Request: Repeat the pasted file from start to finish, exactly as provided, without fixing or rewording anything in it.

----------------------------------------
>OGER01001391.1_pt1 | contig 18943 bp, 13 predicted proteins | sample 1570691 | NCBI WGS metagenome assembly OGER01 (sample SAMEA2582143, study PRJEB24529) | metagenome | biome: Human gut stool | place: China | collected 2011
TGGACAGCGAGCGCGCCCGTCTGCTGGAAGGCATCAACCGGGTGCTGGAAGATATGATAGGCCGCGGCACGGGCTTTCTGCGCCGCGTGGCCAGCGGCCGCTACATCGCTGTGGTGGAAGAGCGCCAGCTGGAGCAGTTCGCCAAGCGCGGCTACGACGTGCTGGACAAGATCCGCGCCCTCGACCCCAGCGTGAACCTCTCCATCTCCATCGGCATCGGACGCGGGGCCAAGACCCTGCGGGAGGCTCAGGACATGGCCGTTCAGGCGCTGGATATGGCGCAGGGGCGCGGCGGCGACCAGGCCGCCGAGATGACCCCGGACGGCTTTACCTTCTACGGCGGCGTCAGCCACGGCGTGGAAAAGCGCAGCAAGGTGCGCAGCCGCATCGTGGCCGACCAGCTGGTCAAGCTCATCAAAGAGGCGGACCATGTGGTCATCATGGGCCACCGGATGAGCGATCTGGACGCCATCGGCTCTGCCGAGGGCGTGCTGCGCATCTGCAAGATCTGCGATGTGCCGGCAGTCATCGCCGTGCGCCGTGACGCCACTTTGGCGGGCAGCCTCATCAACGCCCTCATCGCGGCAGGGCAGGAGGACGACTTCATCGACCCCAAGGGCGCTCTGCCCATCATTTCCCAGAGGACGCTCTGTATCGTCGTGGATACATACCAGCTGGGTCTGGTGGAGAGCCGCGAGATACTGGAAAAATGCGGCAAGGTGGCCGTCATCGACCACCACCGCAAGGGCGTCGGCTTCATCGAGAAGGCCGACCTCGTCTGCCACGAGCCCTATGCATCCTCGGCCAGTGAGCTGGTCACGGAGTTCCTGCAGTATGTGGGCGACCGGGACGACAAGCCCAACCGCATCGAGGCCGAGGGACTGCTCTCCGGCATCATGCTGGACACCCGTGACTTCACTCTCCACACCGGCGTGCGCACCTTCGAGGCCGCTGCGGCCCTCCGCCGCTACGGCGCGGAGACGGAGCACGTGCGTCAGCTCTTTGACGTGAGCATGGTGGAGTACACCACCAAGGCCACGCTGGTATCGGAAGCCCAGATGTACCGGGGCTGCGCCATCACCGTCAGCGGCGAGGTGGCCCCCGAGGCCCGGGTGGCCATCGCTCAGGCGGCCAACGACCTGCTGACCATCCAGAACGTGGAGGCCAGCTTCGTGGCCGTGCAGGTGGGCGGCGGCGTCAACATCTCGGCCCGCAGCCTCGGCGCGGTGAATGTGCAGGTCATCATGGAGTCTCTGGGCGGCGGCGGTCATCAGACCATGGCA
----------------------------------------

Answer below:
>OGER01001391.1_pt1 | contig 18943 bp, 13 predicted proteins | sample 1570691 | NCBI WGS metagenome assembly OGER01 (sample SAMEA2582143, study PRJEB24529) | metagenome | biome: Human gut stool | place: China | collected 2011
TGGACAGCGAGCGCGCCCGTCTGCTGGAAGGCATCAACCGGGTGCTGGAAGATATGATAGGCCGCGGCACGGGCTTTCTGCGCCGCGTGGCCAGCGGCCGCTACATCGCTGTGGTGGAAGAGCGCCAGCTGGAGCAGTTCGCCAAGCGCGGCTACGACGTGCTGGACAAGATCCGCGCCCTCGACCCCAGCGTGAACCTCTCCATCTCCATCGGCATCGGACGCGGGGCCAAGACCCTGCGGGAGGCTCAGGACATGGCCGTTCAGGCGCTGGATATGGCGCAGGGGCGCGGCGGCGACCAGGCCGCCGAGATGACCCCGGACGGCTTTACCTTCTACGGCGGCGTCAGCCACGGCGTGGAAAAGCGCAGCAAGGTGCGCAGCCGCATCGTGGCCGACCAGCTGGTCAAGCTCATCAAAGAGGCGGACCATGTGGTCATCATGGGCCACCGGATGAGCGATCTGGACGCCATCGGCTCTGCCGAGGGCGTGCTGCGCATCTGCAAGATCTGCGATGTGCCGGCAGTCATCGCCGTGCGCCGTGACGCCACTTTGGCGGGCAGCCTCATCAACGCCCTCATCGCGGCAGGGCAGGAGGACGACTTCATCGACCCCAAGGGCGCTCTGCCCATCATTTCCCAGAGGACGCTCTGTATCGTCGTGGATACATACCAGCTGGGTCTGGTGGAGAGCCGCGAGATACTGGAAAAATGCGGCAAGGTGGCCGTCATCGACCACCACCGCAAGGGCGTCGGCTTCATCGAGAAGGCCGACCTCGTCTGCCACGAGCCCTATGCATCCTCGGCCAGTGAGCTGGTCACGGAGTTCCTGCAGTATGTGGGCGACCGGGACGACAAGCCCAACCGCATCGAGGCCGAGGGACTGCTCTCCGGCATCATGCTGGACACCCGTGACTTCACTCTCCACACCGGCGTGCGCACCTTCGAGGCCGCTGCGGCCCTCCGCCGCTACGGCGCGGAGACGGAGCACGTGCGTCAGCTCTTTGACGTGAGCATGGTGGAGTACACCACCAAGGCCACGCTGGTATCGGAAGCCCAGATGTACCGGGGCTGCGCCATCACCGTCAGCGGCGAGGTGGCCCCCGAGGCCCGGGTGGCCATCGCTCAGGCGGCCAACGACCTGCTGACCATCCAGAACGTGGAGGCCAGCTTCGTGGCCGTGCAGGTGGGCGGCGGCGTCAACATCTCGGCCCGCAGCCTCGGCGCGGTGAATGTGCAGGTCATCATGGAGTCTCTGGGCGGCGGCGGTCATCAGACCATGGCA